However, vendors must develop and implement patches for software products, and then companies need more time to test and implement the patches. “The process can end up taking a long time before companies have patched their systems,” Koehler said.

Meanwhile, to help reduce risk, solutions for security teams have begun to emerge.

Possible workaround

A tool, developed by researchers at security provider Cybereason, disables the vulnerability and allows organizations to stay protected while updating their servers, according to the company.

After implementing it, any future attempts to exploit the Log4Shell vulnerability will not work, said Yonatan Striem-Amit, Cybereason’s co-founder and CTO. The company has described the solution as a “vaccine” because it works by exploiting the Log4Shell vulnerability itself. It was released free Friday afternoon.

Still, no one should see the tool as a “permanent” solution to addressing the vulnerability in Log4j, Striem-Amit told VentureBeat.

“The idea is not that it is a long-term solution,” he said. “The idea is that you buy yourself time to go now and apply best practices: patch your software, roll out a new version, and all the other things necessary for good IT hygiene.”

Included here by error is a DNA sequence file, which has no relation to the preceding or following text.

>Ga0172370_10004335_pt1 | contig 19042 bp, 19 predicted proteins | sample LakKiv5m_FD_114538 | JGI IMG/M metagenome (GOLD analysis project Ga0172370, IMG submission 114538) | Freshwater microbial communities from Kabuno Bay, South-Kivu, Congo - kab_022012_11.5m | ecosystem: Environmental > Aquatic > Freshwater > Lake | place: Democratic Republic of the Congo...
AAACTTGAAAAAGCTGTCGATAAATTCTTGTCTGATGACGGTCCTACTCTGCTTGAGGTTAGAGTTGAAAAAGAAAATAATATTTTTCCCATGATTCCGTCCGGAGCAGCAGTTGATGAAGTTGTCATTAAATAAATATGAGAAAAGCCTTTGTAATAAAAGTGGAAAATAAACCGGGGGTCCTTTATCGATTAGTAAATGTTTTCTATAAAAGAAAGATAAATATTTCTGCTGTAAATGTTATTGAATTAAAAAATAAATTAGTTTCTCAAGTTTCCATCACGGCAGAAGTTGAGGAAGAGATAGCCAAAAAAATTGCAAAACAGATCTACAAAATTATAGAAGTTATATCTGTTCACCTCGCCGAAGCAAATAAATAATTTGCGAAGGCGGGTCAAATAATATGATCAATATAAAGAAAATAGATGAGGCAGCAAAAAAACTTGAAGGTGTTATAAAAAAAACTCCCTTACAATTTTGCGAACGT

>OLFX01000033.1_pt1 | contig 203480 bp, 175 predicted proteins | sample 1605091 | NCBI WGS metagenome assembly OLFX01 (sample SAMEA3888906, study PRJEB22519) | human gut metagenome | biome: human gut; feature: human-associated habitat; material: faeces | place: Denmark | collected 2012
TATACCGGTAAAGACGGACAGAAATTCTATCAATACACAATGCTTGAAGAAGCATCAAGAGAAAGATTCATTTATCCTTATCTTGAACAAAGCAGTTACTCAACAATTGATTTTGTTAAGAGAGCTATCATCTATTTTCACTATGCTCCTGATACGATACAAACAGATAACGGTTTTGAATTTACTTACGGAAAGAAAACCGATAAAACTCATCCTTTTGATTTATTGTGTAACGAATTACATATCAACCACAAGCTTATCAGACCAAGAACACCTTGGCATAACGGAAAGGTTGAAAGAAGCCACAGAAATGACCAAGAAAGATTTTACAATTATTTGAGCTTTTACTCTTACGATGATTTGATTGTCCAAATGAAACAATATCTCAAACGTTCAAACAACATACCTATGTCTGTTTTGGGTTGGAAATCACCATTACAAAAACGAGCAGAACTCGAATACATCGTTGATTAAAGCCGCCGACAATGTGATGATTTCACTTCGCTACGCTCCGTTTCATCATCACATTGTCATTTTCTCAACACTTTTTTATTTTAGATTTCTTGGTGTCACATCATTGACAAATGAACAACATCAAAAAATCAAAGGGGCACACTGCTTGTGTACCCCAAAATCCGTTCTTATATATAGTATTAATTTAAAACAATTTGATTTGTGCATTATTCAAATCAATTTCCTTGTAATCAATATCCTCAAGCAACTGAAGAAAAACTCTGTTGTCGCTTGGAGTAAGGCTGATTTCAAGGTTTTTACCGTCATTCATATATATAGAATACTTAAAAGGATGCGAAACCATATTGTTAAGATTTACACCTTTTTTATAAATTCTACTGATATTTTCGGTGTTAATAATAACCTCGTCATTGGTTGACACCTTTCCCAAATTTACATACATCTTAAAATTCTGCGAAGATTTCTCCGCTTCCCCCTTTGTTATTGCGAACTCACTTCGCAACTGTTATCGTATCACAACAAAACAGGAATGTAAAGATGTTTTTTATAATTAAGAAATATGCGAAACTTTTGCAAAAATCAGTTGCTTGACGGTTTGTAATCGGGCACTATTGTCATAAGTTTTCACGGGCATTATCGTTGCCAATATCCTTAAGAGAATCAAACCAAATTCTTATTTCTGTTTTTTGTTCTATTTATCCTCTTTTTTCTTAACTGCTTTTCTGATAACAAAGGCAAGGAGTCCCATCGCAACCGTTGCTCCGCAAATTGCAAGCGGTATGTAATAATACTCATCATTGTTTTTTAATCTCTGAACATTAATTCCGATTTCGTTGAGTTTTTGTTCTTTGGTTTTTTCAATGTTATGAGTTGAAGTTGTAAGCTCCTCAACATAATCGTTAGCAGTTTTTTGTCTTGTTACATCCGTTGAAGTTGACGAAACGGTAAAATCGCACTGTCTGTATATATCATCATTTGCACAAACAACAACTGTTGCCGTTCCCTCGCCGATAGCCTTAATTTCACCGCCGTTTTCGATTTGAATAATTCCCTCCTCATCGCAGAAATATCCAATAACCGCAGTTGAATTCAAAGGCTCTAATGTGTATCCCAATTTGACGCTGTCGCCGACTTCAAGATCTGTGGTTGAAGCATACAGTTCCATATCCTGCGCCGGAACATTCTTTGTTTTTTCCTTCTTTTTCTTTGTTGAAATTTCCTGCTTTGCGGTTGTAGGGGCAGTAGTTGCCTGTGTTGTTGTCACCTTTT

Generalized vulnerability

The Log4Shell vulnerability is considered very dangerous due to the widespread use of Log4j in software and because the flaw is considered quite easy to exploit. Ultimately, the RCE flaw can allow the attacker to access and control devices remotely.

Log4Shell is “probably the most important [vulnerability] in a decade ”and it may end up being“ the greatest of all time, ”Tenable CEO Amit Yoran said Saturday. On twitter.

According to W3Techs, an estimated 31.5% of all websites run on Apache servers. The list of companies with vulnerable infrastructure reportedly includes Apple, Amazon, Twitter, and Cloudflare.

“This vulnerability, which is being widely exploited by a growing set of threat actors, presents an urgent challenge for network advocates given their widespread use,” said Jen Easterly, director of the Federal Agency for Infrastructure Security and Cybersecurity ( CISA), in a statement. posted on Saturday.